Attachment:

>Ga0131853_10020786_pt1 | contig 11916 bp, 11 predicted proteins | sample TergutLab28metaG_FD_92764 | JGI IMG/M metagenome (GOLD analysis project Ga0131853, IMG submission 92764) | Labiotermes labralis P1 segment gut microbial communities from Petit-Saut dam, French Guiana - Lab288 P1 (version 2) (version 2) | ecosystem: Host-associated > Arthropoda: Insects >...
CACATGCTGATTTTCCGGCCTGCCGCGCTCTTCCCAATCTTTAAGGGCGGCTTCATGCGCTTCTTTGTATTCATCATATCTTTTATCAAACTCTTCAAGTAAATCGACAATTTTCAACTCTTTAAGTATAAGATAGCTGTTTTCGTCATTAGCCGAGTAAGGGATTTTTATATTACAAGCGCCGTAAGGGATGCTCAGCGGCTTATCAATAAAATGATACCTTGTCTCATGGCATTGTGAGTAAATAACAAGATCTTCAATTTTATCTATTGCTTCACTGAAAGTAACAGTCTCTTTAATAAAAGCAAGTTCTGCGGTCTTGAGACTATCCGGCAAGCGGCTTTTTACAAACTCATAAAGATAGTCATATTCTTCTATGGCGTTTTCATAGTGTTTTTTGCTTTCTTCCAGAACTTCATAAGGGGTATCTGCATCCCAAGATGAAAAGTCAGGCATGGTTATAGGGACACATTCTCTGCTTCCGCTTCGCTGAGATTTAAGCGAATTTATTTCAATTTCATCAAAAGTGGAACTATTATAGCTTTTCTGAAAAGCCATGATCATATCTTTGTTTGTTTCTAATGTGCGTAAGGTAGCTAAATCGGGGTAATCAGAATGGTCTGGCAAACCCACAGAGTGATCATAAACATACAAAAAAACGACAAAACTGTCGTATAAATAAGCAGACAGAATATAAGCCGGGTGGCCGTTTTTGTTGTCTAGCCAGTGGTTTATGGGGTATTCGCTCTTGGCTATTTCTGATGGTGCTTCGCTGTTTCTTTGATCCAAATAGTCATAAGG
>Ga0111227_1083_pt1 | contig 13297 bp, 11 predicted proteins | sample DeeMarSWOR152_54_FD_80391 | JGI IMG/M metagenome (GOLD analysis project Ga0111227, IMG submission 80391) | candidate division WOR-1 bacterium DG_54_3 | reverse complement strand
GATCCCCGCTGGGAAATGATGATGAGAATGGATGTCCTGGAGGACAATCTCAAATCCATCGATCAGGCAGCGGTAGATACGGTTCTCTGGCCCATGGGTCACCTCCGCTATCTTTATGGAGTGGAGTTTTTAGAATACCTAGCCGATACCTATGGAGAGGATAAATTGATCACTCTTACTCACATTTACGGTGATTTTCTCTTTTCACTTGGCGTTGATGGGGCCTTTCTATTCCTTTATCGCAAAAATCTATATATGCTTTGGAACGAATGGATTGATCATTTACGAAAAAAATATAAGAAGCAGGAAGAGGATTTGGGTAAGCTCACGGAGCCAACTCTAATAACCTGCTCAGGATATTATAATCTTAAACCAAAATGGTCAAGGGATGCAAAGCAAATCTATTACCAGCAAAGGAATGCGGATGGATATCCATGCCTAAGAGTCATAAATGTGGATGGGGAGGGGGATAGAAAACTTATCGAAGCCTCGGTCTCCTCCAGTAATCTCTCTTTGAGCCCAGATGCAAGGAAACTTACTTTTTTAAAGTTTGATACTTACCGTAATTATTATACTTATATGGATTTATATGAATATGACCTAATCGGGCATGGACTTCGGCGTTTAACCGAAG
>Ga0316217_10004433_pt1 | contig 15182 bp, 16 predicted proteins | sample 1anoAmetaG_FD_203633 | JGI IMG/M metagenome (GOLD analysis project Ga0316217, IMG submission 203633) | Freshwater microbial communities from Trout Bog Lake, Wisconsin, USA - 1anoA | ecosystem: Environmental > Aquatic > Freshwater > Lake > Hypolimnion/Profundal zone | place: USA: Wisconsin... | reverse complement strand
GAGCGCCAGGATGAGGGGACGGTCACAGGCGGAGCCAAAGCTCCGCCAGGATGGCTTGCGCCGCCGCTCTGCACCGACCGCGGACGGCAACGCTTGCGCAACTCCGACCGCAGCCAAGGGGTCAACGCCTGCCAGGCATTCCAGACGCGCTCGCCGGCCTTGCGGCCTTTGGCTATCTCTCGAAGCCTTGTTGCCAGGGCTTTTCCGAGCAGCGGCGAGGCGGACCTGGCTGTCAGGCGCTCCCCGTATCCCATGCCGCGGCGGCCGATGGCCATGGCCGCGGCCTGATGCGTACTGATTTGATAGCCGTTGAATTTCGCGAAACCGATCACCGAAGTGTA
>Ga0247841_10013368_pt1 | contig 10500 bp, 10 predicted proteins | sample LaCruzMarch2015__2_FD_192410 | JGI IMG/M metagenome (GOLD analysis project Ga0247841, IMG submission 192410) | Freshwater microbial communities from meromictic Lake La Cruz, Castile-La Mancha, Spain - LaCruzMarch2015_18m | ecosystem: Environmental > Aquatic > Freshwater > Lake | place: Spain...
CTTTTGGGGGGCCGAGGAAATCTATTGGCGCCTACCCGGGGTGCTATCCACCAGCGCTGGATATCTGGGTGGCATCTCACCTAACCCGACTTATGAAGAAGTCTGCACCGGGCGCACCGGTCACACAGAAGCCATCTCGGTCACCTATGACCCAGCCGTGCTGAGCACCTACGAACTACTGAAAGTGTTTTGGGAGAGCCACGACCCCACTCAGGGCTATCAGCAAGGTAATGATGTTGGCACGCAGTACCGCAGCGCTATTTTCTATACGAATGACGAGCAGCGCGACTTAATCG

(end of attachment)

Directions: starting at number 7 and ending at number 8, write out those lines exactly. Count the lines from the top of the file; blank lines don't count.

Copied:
>Ga0247841_10013368_pt1 | contig 10500 bp, 10 predicted proteins | sample LaCruzMarch2015__2_FD_192410 | JGI IMG/M metagenome (GOLD analysis project Ga0247841, IMG submission 192410) | Freshwater microbial communities from meromictic Lake La Cruz, Castile-La Mancha, Spain - LaCruzMarch2015_18m | ecosystem: Environmental > Aquatic > Freshwater > Lake | place: Spain...
CTTTTGGGGGGCCGAGGAAATCTATTGGCGCCTACCCGGGGTGCTATCCACCAGCGCTGGATATCTGGGTGGCATCTCACCTAACCCGACTTATGAAGAAGTCTGCACCGGGCGCACCGGTCACACAGAAGCCATCTCGGTCACCTATGACCCAGCCGTGCTGAGCACCTACGAACTACTGAAAGTGTTTTGGGAGAGCCACGACCCCACTCAGGGCTATCAGCAAGGTAATGATGTTGGCACGCAGTACCGCAGCGCTATTTTCTATACGAATGACGAGCAGCGCGACTTAATCG